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Any object $A$ in any topos decomposes as $A\times1$ and $1\times A$, and in $FinSet$ objects with no other product decompositions are "prime numbers". Is there any extension of the theory of product-indecomposable objects to toposes in general?

Edit: I would also be interested in any kind of theory of $\otimes$-indecomposable objects for any kind of monoidal categories.

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Why restrict to toposes? If you allow arbitrary categories with finite products then you get the rich theory of irreducible elements in (semi-)lattices. – François G. Dorais Oct 8 '13 at 10:59
This definition does not give irreducible elements in semilattices. Only 1 has this property in a semilattice since any other $A$ factors at least as $A\times A$. If you weaken it to say the only factors of $A$ are 1 and $A$, then it picks out elements maximal among those $\neq 1$. In a topos every $A$ equals $A\times U$ where $U$ is the support of $A$. So primes in this sense must be globally supported. There is no reason you could not study such objects but I wonder if a different definition of prime would not be more interesting. – Colin McLarty Oct 8 '13 at 13:59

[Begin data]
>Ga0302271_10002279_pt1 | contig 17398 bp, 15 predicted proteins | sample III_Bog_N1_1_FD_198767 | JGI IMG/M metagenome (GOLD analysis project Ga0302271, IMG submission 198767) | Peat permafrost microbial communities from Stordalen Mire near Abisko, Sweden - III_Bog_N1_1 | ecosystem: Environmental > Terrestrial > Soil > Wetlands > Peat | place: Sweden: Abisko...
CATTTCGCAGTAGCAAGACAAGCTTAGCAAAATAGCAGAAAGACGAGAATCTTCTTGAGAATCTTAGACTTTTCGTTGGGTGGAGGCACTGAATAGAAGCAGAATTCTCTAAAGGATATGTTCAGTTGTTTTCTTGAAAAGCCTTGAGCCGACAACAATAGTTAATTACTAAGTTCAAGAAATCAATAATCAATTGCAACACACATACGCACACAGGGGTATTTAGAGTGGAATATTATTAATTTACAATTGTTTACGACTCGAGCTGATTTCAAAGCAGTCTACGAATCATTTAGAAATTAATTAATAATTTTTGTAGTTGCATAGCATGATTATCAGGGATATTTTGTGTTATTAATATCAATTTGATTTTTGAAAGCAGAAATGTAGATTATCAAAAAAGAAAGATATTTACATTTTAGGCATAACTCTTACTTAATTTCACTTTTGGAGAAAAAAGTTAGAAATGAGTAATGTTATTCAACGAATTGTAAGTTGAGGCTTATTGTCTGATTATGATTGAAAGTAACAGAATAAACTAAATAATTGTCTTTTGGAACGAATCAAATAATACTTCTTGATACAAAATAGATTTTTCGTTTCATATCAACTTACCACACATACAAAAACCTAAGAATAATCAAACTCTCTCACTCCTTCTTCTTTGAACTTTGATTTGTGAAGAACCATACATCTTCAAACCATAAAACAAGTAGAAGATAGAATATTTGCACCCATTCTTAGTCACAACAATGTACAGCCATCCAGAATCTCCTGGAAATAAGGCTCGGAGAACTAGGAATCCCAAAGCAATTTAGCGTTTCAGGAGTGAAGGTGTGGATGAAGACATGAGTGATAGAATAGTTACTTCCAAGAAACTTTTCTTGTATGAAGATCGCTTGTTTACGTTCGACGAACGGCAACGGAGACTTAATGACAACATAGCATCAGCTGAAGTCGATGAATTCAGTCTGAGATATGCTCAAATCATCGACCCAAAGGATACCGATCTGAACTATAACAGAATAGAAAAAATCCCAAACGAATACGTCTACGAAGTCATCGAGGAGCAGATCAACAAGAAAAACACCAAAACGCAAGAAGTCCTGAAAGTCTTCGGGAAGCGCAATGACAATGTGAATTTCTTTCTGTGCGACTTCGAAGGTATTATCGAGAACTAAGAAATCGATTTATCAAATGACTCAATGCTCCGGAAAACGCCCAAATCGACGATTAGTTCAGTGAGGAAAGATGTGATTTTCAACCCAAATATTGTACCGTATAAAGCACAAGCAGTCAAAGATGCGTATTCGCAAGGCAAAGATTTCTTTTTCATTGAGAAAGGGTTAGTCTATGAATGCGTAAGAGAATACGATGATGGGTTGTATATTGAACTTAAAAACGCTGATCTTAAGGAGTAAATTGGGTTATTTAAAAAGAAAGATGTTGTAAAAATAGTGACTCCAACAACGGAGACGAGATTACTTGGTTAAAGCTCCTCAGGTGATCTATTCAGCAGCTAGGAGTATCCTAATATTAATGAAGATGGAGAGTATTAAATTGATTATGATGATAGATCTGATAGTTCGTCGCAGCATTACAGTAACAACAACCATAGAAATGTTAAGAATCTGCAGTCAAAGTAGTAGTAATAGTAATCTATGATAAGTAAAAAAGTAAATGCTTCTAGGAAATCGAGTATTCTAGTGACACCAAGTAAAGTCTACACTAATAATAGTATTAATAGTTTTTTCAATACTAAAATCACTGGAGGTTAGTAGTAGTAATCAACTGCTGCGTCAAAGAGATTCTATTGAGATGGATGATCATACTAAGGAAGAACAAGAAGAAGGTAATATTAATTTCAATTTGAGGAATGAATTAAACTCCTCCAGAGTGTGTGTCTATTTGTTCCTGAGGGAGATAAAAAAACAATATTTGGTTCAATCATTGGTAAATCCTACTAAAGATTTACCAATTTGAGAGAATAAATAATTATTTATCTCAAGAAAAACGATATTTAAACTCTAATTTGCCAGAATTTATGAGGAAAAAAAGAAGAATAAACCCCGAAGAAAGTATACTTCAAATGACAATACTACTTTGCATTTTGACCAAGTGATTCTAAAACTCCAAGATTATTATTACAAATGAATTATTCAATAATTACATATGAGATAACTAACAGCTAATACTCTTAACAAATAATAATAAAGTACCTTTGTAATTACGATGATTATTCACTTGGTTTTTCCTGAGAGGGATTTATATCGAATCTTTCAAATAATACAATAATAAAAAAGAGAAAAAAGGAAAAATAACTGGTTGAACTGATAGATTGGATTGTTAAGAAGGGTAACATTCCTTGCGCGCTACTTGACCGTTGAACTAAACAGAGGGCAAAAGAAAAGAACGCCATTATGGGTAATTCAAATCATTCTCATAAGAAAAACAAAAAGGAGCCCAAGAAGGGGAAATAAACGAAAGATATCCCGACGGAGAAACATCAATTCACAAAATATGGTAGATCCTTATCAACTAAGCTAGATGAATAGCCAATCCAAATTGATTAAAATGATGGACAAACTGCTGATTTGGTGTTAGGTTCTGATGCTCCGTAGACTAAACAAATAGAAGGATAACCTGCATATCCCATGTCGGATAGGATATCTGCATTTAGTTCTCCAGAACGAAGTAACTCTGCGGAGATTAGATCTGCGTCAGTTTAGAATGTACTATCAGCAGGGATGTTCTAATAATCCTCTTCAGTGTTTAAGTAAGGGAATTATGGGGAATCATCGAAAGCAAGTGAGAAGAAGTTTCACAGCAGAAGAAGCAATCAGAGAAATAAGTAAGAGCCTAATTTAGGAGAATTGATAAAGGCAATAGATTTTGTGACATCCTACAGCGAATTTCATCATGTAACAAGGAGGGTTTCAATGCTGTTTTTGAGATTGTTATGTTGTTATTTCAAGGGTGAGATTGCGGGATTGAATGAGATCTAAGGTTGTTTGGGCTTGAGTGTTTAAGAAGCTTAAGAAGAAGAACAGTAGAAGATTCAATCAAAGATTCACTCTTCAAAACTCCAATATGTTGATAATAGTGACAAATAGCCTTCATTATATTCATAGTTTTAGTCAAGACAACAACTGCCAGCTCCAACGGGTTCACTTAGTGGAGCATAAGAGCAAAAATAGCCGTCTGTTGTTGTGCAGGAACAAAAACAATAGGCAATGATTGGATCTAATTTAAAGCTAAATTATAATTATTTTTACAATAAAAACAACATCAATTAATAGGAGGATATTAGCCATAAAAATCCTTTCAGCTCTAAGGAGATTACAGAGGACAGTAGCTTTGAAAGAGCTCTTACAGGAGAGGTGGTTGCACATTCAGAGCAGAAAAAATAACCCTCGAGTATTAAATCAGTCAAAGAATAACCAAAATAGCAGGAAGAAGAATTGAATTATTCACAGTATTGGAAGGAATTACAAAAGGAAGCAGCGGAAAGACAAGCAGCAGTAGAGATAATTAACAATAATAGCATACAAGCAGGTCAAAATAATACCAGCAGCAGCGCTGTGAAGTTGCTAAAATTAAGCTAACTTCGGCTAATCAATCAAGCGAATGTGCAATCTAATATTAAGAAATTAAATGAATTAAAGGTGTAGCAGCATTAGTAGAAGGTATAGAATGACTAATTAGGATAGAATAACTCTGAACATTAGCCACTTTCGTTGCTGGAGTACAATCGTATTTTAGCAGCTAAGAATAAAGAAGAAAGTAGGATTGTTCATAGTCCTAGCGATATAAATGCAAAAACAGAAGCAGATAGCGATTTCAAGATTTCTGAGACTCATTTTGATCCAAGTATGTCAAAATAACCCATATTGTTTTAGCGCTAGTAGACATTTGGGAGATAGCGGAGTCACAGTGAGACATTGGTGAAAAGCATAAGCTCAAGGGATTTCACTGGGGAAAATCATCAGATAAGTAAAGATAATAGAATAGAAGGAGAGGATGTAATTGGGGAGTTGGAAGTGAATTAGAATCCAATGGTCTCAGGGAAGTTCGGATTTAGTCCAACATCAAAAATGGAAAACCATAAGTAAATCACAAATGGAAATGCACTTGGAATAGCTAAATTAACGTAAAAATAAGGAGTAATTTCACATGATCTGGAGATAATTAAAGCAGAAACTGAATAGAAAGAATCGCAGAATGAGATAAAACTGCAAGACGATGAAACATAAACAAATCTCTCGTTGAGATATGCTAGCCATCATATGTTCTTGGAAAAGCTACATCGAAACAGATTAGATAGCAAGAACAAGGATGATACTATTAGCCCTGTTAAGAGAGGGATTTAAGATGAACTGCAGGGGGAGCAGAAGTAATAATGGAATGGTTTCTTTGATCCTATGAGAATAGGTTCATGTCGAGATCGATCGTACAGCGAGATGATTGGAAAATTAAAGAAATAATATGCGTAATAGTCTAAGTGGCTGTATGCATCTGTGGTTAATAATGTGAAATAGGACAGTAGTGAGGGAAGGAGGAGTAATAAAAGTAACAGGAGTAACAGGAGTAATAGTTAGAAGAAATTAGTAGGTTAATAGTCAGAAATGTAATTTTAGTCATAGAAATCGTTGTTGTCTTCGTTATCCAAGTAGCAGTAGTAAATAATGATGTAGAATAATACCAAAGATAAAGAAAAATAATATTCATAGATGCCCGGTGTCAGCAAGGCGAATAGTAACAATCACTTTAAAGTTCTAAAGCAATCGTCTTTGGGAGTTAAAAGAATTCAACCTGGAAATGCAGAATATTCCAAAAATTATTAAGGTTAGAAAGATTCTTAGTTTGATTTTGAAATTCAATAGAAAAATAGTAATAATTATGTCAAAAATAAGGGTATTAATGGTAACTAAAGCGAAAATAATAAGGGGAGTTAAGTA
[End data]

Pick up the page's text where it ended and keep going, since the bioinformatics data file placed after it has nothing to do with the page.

François, here's part of my motivation: I'd like to at least restrict my attention to categories with two monoidal structures (like product & coproduct, or tensor & biproduct), so I can think about generalizing the kinds of questions about the relationship between addition and multiplication raised by the Collatz and Goldbach conjectures. I thought toposes might be a relatively easy place to start. – Mark Gomer Oct 8 '13 at 17:19
If you allow the monoidal product to be biproduct then this question is certainly extensively studied for module categories and more generally abelian categories. – Qiaochu Yuan Oct 10 '13 at 5:16
$\mathbb{A}^1$ is irreducible in the category of varieties (I've asked this here on MO, cannot find it right now). – Martin Brandenburg Oct 10 '13 at 10:26

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